Amphibious success

A Year with Frog and Toad

Woodland critters join Toad in a cookie-baking hootenanny.

Woodland critters join Toad in a cookie-baking hootenanny.

Rated 5.0

Sometimes you don’t need to be a kid, or even be accompanied by a kid, to thoroughly enjoy a show that’s primarily intended for children. The current offering at the Children’s Theatre of California—a small musical titled A Year with Frog and Toad—is one of those happy occasions.

It’s a show that defies some of the usual rules. Most of the Children’s Theatre’s better productions have involved a story that includes a character’s moral choice that leads to growth, and those stories are usually presented in a plot that has a beginning, a middle and an end. But Frog and Toad is almost entirely episodic, with good-natured, funny little scenes that represent winter, spring, summer and fall.

There are, of course, a few lessons about the value of friendship and examples of both good and bad behavior. For instance, there’s a silly scene in which Frog and Toad bake cookies and then pig out on them. But these scenes are largely self-contained, and the story doesn’t lead up to a watershed event.

The music also is unusual. Much of it is in an early Broadway, vaudeville-influenced style. It’s a little more urbane than you typically find in a children’s show. Let it be noted that the New York production of Frog and Toad picked up a Tony nomination for best score—not best score for a children’s show, but best score. The play also received a Tony nomination for best book. It’s good material all the way through.

In this production, the material is linked with a very likeable, capable cast. Frog is played by Rick Kleber, and Toad by Peter Story—two actors singled out by SN&R in the Best of Sacramento 2004 issue for “Best theatrical performances by big men.” They’re both good comic actors who know how to move their ample bodies around. Kleber has a smooth, deep singing voice and brings an unflappable quality to Frog. Toad, on the other hand, is always knotted up about something, and Story gives the character a nice assortment of nervous mannerisms. The sparkling recorded music by Noah Agruss gives both a good platform.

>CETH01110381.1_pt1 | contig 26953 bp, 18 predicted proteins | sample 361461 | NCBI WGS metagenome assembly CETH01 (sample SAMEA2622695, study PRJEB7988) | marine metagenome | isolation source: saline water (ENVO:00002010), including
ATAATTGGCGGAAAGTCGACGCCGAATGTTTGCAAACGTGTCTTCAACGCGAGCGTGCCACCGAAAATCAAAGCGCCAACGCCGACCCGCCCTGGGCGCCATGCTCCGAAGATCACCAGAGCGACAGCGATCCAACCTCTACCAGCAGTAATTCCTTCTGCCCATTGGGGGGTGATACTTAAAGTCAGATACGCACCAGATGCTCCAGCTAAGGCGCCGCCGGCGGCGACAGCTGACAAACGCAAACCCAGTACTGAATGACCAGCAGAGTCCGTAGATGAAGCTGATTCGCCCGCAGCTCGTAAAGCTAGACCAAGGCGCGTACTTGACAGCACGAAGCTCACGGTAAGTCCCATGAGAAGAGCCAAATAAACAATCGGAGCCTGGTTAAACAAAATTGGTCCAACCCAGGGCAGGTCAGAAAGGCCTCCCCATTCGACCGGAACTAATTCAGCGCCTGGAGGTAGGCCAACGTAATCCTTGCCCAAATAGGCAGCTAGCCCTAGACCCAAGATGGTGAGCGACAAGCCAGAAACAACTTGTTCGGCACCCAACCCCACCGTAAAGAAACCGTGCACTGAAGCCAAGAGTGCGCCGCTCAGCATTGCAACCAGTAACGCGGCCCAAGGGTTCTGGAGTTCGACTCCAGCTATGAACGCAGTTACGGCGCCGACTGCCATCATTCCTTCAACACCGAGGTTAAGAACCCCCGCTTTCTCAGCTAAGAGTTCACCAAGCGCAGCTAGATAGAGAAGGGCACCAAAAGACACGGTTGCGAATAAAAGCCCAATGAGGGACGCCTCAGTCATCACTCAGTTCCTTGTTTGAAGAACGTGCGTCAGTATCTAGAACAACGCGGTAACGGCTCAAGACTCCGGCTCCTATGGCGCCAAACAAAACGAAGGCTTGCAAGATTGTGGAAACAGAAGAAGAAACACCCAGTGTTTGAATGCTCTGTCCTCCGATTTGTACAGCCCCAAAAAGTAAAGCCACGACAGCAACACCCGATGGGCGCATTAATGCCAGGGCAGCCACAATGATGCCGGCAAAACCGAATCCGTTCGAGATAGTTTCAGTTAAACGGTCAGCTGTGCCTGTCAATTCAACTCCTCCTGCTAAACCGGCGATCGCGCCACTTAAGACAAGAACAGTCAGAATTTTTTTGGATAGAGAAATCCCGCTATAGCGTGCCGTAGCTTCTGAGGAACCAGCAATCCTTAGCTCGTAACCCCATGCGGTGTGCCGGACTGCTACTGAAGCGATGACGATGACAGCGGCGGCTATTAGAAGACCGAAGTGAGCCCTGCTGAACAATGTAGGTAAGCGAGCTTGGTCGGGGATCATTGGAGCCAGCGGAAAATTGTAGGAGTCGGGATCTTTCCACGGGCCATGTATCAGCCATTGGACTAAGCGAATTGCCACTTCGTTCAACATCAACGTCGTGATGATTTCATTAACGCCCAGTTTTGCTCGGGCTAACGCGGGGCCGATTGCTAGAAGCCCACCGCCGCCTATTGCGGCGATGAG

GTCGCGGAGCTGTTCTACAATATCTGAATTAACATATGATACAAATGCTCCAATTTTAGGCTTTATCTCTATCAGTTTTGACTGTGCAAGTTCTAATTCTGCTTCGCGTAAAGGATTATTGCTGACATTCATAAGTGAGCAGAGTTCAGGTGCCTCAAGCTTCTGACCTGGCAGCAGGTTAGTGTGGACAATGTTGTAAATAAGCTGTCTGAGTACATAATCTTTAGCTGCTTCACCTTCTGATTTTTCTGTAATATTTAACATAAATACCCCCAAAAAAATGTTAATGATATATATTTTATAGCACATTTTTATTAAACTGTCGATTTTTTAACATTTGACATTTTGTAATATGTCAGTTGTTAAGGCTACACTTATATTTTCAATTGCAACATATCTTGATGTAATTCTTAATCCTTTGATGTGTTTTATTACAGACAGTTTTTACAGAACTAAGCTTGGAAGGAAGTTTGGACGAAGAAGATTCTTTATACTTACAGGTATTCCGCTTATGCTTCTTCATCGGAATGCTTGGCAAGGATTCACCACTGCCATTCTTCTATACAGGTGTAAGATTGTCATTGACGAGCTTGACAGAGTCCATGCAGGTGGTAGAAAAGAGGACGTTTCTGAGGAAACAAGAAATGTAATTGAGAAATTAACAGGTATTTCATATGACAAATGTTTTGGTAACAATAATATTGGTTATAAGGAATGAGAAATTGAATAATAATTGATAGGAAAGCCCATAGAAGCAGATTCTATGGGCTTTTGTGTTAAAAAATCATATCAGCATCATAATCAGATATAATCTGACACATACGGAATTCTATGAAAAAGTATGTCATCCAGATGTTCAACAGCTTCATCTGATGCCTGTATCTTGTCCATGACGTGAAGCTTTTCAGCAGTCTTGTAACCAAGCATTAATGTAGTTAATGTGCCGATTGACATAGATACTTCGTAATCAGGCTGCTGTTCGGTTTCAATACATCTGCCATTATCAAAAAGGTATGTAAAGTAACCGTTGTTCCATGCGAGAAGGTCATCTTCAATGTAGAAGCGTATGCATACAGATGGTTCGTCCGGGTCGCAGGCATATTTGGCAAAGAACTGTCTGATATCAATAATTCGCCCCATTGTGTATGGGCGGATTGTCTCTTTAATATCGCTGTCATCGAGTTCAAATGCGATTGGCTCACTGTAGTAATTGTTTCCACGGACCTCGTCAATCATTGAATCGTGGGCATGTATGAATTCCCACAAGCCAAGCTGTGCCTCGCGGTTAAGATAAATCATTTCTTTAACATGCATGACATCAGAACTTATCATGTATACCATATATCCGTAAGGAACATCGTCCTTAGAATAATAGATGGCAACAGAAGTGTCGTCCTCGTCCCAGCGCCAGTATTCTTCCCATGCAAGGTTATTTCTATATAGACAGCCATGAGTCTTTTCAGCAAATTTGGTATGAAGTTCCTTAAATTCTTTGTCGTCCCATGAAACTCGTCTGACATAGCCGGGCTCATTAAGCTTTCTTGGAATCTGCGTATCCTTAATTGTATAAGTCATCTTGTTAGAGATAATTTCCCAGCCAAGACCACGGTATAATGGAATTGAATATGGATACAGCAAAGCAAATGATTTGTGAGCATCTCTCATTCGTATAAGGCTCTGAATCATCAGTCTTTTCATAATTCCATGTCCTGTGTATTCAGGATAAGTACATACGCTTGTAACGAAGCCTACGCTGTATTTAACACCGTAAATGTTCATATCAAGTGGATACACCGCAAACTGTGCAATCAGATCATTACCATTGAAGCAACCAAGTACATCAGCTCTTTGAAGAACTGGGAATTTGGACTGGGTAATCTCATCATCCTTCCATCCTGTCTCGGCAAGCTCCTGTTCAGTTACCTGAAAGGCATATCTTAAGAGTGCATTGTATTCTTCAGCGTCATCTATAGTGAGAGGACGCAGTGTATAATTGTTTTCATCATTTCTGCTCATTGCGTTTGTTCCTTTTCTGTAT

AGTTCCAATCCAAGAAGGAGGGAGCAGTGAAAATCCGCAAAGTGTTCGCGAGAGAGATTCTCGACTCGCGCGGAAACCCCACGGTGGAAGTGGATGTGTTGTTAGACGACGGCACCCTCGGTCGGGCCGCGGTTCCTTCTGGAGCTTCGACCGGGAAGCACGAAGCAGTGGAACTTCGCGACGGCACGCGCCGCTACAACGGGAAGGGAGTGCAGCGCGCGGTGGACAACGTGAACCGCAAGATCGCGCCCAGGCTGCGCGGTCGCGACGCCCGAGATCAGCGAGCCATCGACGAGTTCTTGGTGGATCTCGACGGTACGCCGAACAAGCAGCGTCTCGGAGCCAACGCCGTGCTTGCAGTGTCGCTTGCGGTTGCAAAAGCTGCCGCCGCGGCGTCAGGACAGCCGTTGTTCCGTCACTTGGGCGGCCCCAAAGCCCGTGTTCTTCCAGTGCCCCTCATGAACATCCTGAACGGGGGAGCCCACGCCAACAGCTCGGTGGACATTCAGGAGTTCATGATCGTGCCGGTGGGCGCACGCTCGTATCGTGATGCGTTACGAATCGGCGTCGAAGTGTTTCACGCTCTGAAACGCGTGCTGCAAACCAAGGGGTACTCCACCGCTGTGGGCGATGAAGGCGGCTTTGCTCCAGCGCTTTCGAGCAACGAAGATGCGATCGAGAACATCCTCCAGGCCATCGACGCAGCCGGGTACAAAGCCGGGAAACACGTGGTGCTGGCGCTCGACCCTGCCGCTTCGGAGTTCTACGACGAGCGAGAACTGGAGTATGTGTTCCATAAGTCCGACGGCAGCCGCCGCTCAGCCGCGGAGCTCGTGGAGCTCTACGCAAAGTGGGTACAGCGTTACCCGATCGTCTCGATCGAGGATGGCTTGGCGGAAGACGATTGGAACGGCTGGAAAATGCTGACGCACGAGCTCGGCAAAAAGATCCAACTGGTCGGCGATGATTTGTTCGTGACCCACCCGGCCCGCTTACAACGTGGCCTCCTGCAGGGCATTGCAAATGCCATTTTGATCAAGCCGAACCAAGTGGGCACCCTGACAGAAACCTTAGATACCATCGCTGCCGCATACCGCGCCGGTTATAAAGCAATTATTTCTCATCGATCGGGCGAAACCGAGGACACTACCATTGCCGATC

Rounding out the cast is Jeff Asch, who has a long-running gag as “the snail with the mail” who needs a very long time to deliver a letter. Anna Ambrose and Kathryn Morison play an assortment of birds and other critters. Director Greg Alexander ties in good costumes by Libby Harmor and giddy choreography by Jackie Schultz.

Parents looking for a good family outing during school vacation in the next two weeks will find this show fills the need quite nicely. But really, anyone with an appreciation for a smooth little musical is likely to have a fine time with Frog and Toad.